Bill MacLellan, publisher; born March 20, 1919, died October 16, 1996

THE publisher, Bill MacLellan, aged 81, has died of a cerebral haemorrhage at Kello Hospital, Biggar, Lanarkshire. He leaves behind a widow, the concert pianist Agnes Walker, and two daughters.

Between the start of his firm in 1941 and its bankruptcy in 1969 he had published original poetry by Hugh MacDiarmid, Sorley MacLean, W S Graham, George Campbell Hay, George Bruce, Sidney Goodsir Smith and Maurice Lindsay: also fiction by J F Hendrie, Edward Gaitens and Fionn MacColla: also plays by Ewan MacColl and Robert McLellan (no relative): also books of Scottish history, art and folklore, the most notable being the Dewar Manuscripts.

This would give Bill MacLellan a place in any thorough history of Scottish letters, but no such history exists. Though he is mentioned in biographies and bibliographies of MacDiarmid, hardly anyone under the age of 35 remembers him and he has no entry in Chambers Scottish Biographical Dictionary or Who's Who in Scotland.

There are two reasons for this neglect. No prominent people in Scottish public life notice him - all that they read was published in London because they had no faith in the local products. The other reason was his own absent-minded, unbusinesslike character.

His father was a Glasgow city councillor with a printing business at 240 Hope Street, in the same block as the Theatre Royal.

Bill's father died when he was 14. His mother continued the family business until he took it over at the age of 20, by which time he had attended Glasgow High School and the London School of Printing. Throughout the thirties his firm specialised in shade cards for J & P Coats and Paton & Baldwins, the thread and yarn manufacturers.

His pacifism made him a conscientious objector in 1939, but after a spell in prison the authorities let him return to his useful and harmless profession in a city which was quite unlike the industrially depressed Glasgow of the inter-war years, and even less like the post-industrial Glasgow of today. The government was responsible for this.

It had united the country behind its war effort by taking control of all productive industry and land. It had abolished private competition by deliberately paralysing the money market, restricting wages and rents and prices, and by controlling manufacture through agreement with the trade unions. It was a promising new era of social equality and full employment.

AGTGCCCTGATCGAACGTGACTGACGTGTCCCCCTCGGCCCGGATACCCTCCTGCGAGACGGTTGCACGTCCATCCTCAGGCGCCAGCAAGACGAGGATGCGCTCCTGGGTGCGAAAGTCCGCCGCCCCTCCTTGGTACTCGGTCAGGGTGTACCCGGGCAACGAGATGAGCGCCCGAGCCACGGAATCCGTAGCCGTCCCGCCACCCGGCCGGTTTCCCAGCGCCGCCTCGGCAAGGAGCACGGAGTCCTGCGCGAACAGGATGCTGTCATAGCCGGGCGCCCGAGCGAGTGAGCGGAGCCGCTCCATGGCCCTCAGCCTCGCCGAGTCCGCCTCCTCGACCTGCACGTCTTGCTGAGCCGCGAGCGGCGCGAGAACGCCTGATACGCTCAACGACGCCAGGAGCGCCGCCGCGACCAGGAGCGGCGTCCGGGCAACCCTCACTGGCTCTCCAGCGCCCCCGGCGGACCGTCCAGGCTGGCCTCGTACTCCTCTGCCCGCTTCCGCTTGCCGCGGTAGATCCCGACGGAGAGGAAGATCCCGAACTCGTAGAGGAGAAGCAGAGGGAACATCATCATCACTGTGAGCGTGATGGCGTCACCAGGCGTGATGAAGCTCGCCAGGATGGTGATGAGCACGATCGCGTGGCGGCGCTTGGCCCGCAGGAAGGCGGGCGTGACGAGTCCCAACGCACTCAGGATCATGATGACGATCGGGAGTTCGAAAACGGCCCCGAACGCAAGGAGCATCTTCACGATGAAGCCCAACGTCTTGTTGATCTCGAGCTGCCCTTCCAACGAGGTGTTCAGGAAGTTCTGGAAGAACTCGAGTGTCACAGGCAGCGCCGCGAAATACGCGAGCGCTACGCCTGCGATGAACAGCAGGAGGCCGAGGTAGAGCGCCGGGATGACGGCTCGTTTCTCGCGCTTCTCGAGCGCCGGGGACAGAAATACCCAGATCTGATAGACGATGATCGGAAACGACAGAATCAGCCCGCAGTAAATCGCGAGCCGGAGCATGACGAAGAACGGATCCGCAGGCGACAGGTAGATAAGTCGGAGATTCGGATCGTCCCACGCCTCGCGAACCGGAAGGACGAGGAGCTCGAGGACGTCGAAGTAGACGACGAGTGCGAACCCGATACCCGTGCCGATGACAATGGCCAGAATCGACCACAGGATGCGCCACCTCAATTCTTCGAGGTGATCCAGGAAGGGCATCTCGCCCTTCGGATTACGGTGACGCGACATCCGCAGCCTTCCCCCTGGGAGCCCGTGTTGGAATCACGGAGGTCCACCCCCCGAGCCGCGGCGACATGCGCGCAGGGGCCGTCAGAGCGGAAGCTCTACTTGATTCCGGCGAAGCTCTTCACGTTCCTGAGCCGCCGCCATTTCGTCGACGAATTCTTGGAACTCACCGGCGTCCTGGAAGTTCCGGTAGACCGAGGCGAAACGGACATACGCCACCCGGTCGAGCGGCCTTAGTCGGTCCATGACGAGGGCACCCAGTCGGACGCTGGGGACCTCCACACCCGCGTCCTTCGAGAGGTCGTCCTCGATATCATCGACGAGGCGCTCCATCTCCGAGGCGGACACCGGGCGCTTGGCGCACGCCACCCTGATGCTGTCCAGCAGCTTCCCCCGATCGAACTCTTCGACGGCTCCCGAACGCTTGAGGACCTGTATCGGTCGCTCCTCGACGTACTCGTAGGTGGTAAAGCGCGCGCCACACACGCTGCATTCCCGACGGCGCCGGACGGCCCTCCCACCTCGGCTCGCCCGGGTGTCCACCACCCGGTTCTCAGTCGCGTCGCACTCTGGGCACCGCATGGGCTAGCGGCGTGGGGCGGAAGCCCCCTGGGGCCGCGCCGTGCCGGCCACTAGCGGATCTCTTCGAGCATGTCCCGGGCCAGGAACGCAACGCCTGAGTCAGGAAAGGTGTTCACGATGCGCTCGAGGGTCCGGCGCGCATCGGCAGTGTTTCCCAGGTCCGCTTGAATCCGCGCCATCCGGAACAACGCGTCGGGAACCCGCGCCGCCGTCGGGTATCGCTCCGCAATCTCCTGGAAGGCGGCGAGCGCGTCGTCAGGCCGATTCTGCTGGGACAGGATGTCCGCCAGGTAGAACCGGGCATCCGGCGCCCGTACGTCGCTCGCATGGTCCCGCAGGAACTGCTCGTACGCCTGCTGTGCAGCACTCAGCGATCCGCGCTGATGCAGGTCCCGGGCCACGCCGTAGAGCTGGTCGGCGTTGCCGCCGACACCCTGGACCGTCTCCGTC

This Tory initiative was the foundation of the post-war welfare state, which led to the swinging sixties, which is now widely advertised as the cause of everything wrong with Britain, but while fighting Hitlerism it seemed a good idea: especially in Glasgow which was again the centre of vigorous mining, steel-producing and shipbuilding communities. It was also Britain's main transit port. English, American and Polish soldiers were billeted there. This was how MacLellan met Jadwiga Harasowski.

All I know of her is her name and that she got Bill to print Polish classics and newspapers for the Polish troops. It was through her that a commercial printer discovered he had resources to publish books - and in those days he was surrounded by people who wanted them. Without official backing, many little arts centres had sprung up in private houses and forces service clubs near Sauchiehall Street, and Bill's office was one of them.

The best account of it can be found in Joan Littlewood's autobiography, Little Me. Wishing to start a people's political theatre in 1945, Joan despaired of London and sent scouts around Britain to find somewhere better. I will quote her.

``Jimmie and Bill Douglas skipped to Glasgow one weekend and came back born-again Scots. They'd undergone conversion in a river of whisky at 240 Hope Street.

`What goes on there?'

`It's William MacLellan's place.'

`A pub?'

`A publishing house.'

`Not only is there a poet on every street corner,' said Bill, `but they're all sleeping at MacLellan's, among the presses, wrapped in their own galley proofs'.''

The Unity Theatre started the professional careers of Duncan Macrae, Roddy McMillan and other fine actors. Its The Gorbals Story was taken to London, filmed and inspired a Sadler's Wells ballet, with decor by Colquhoun and MacBride who had recently graduated (with Joan Eardley) from Glasgow Art School. The Unity production of Uranium 235 anticipated Oh What A Lovely War and McGrath's The Cheviot, the Stag and the Black Black Oil. The text

was published by MacLellan.

The painter J D Fergusson and his wife had returned to Glasgow. MacLellan published Fergusson's study of modern Scottish painting: Fergusson designed the covers of MacLellan's magazine Scottish Arts and Letters.

His publishing successes were never commercial successes and I suspect the thread manufacturers' shade cards let the firm last as long as it did. The advertising and distribution of the books was often left to the authors, who resented getting little or no money for them. Ian Hamilton Finlay's first book contains a story about a hungry young writer failing to get paid by a kilted publisher with clear blue eyes and an absent-minded manner.

Bill would describe this story in detail to acquaintances who pretended not to have read it, ending with the remark ``. . . and then I realised this publisher was meant to be me!'' The similarity inspired him with a slightly bewildered amazement which was, I think, his main attitude to life.

Working in a confused and turbulent period, when no other publishers knew that Scottish art and letters existed, Bill MacLellan did the best he could for them and lost his family's profitable little business in the process. We must wait for a thorough history of our native culture before his part in it is properly recognised.